A Critical Scene in Twelfth Night

Our group was assigned the play Twelfth Night for performance, and we chose Act IV Scene I. Twelfth Night is a play that turns normal social constructs upside-down, particularly gender roles. The title of the play, as we have learned in class, points to this reversal by referring to the twelfth night of Christmas celebration, which at the time was a night of “turning things on their heads.” We are introduced almost immediately in the play to the way that things will be confused, when one of the lead characters—Viola—decides to dress up as a man to serve the Duke. The scene we chose is a significant turning point in the play because this is when Sebastian, Viola’s twin brother, first meets the characters with whom Viola has developed relationships. Viola has based her disguise as a male on her brother’s appearance and the people who know her as Cesario mistake Sebastian for her. Shakespeare uses this appearance of Sebastian to resolve complications in the plot that might otherwise result in chaos.

This scene is significant in performance, as we have learned by performing it, in that it provides audience members with an opportunity to see how the other characters react to Sebastian. Shakespeare uses this scene to show just how great the similarity is between the appearance of Sebastian and his disguised sister. The scene opens with Festy trying to relay a summons from Olivia to Sebastian, who he thinks is Cesario/Viola. He attempts to assume the same jovial relationship with Sebastion that he’d developed with Cesario, but Sebastian is not playful and tries to get rid of Festy, who never seems to get the hint that he’s being serious. This is when Andrew and Sir Toby enter, making the same mistake that Festy has made. They immediately resume their conflicts with Sebastian when their vendetta is actually directed at Cesario. Finally, Olivia enters, who proceeds to insist on an answer to her advances from Sebastian, when she’s fallen in love with Cesario. As a performance issue, this serves to make it abundantly clear to the audience that the resemblance between brother and disguised sister is striking. The ease with which the two characters are confused is necessary for the resolution to the play’s conflicts.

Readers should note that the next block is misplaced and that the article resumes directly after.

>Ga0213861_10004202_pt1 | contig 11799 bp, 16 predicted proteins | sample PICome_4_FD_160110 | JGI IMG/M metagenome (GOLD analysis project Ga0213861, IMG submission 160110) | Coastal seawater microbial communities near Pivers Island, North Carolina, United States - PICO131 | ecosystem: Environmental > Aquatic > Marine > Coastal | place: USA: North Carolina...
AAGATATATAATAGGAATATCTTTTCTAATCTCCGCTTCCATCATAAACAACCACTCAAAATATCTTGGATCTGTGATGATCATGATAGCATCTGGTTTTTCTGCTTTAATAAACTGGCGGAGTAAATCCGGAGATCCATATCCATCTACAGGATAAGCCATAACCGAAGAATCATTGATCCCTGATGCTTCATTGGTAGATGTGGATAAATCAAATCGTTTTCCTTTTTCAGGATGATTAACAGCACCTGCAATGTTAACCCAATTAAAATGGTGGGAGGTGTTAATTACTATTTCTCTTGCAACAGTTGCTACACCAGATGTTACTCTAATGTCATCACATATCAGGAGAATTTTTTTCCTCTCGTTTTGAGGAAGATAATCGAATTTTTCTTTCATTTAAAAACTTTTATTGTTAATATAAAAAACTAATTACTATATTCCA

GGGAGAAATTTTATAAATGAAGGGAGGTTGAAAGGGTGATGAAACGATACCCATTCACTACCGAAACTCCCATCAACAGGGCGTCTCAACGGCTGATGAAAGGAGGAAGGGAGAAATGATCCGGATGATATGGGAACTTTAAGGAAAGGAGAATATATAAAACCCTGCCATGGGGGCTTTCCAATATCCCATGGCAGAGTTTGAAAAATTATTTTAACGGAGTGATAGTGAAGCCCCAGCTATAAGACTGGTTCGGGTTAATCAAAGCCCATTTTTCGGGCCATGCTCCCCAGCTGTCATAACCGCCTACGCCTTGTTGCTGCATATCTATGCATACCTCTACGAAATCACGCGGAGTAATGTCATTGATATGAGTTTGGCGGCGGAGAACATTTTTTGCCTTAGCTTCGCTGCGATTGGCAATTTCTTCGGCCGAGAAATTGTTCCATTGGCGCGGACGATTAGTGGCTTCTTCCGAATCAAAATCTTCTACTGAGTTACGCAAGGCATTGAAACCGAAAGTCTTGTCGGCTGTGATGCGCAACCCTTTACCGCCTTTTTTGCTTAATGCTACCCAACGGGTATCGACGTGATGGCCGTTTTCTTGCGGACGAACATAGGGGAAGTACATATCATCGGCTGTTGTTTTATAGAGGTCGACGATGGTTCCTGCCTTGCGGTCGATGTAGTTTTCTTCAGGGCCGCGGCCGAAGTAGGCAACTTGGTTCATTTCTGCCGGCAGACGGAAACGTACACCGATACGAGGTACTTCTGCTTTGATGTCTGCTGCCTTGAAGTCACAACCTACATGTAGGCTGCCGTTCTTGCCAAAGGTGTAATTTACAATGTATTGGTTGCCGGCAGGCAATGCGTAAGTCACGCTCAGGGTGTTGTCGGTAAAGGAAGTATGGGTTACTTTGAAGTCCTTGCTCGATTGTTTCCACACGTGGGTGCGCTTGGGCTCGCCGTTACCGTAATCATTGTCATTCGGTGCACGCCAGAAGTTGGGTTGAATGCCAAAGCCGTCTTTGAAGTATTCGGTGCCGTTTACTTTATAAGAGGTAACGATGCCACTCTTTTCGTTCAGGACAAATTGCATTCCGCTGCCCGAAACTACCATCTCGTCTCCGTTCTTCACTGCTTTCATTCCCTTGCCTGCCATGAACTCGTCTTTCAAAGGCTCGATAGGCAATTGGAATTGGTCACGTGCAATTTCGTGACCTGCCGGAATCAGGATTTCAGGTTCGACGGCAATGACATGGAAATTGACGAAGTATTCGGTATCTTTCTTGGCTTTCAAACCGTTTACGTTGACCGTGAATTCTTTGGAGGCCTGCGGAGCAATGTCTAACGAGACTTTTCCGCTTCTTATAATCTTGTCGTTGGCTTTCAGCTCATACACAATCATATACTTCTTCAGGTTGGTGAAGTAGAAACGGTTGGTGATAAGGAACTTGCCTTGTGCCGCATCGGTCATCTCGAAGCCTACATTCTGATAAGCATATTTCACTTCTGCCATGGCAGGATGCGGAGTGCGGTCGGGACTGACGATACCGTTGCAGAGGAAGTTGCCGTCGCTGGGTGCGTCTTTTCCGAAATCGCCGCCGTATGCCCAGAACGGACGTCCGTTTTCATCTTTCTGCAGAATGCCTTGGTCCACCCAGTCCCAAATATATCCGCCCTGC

One of the central conflicts—which involves Olivia’s lines in this scene—is solved by the mistaken identity of Sebastian. When the play begins, Duke Orsino seeks to woo Olivia, who will have no suitor as she mourns her brother. She allows Cesario to come forth and present Orsino’s suit, but instead of accepting Orsino’s propositions, she falls in love with Cesario. Because Olivia believes that Sebastian is Cesario, a marriage is arranged in this scene between the two. And because Viola has developed a warm relationship with Orsino as Cesario, Orsino does not need to be terribly disappointed at losing Olivia to Sebastian. The appearance of Sebastian in this scene as a character who will accept Olivia’s advances frees Viola not only from Olivia’s pursuit, but also to reveal her true identity and her love for Orsino.

This scene is crucial to the peaceful resolution of the play. Sebastian’s appearance at this point in time serves both to redirect the homoerotic energies into heterosexual relationships and to allow for a comic rather than tragic ending. Perhaps if Sebastian had never arrived, or worse—arrived too late, Viola’s true identity might have been revealed, resulting in the anger of both Orsino and Olivia. Perhaps she would have been killed or killed herself, and Sebastian would’ve had to attend her funeral. Perhaps a more fitting title for this play could’ve been All’s Well That Ends Well.

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